With an estimated $36bn of university construction projects under way in the Middle East and North Africa, the region’s governments are allocating large proportions of their budgets to ensure the region has a hi-tech infrastructure to house the next generation of students.

But smart buildings alone will not be enough to raise standards of education.

According to the findings of a survey conducted by US polling firm Gallup between February and April 2009 on behalf of Qatar-based non-profit organisation Silatech, 27 per cent of 15-29-year-olds in Bahrain are neither attending school nor working. The figure for Saudi Arabia is higher still at 28 per cent. The unemployment rate for the entire Middle East is one of the highest in the world, at 9 per cent compared with a global average of 5.9 per cent.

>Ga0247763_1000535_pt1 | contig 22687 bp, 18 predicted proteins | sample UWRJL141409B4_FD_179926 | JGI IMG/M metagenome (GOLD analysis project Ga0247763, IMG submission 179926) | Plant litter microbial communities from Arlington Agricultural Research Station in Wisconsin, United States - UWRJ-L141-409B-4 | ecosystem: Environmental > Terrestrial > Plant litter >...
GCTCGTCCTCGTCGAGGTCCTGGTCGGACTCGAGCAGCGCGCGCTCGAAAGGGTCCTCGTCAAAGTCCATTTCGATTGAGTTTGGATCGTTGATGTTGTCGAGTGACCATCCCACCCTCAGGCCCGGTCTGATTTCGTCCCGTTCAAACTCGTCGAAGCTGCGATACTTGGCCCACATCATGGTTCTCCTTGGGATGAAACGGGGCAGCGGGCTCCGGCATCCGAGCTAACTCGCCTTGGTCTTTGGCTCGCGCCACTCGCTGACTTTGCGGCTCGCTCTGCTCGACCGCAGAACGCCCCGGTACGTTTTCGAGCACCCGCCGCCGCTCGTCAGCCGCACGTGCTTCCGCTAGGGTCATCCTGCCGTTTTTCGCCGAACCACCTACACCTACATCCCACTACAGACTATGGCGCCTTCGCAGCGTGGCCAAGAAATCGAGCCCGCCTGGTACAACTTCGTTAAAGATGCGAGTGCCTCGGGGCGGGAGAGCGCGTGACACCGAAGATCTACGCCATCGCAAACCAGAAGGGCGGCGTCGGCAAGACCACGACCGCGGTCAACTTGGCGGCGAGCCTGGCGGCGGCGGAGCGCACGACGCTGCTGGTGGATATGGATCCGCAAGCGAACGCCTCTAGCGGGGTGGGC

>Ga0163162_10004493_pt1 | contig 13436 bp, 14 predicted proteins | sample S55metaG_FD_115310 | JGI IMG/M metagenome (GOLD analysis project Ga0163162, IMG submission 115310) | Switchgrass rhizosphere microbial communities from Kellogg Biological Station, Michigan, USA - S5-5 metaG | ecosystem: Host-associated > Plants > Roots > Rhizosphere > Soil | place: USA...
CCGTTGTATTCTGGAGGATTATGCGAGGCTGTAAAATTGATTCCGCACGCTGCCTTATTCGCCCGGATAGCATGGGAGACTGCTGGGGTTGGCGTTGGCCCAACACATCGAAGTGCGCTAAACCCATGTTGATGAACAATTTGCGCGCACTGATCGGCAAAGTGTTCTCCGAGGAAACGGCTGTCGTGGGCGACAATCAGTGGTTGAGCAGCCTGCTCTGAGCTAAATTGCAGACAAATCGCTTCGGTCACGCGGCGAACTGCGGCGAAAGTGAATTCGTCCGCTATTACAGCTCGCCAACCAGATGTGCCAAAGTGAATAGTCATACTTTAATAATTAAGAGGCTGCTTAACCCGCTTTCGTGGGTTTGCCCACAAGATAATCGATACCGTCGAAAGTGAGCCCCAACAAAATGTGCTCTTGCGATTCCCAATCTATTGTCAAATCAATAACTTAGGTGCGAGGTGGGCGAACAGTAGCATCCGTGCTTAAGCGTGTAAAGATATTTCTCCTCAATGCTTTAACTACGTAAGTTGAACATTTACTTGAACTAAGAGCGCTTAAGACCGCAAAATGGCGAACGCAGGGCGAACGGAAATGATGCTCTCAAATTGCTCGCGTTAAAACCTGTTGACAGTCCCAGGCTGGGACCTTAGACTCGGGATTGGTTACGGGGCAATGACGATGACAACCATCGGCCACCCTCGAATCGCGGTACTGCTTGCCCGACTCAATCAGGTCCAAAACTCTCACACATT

With states such as Qatar building what amount to small cities dedicated to higher education, the next decade will see the region’s capacity to educate its young people boosted significantly. If these ambitious education projects are successful, the Gulf states and the wider Middle East will begin to achieve their common goal of becoming knowledge-based economies, populated by locally-educated, highly skilled workers.

CAPTION – Ambitions: Gulf states are investing in education to meet their goals of creating knowledge-based economies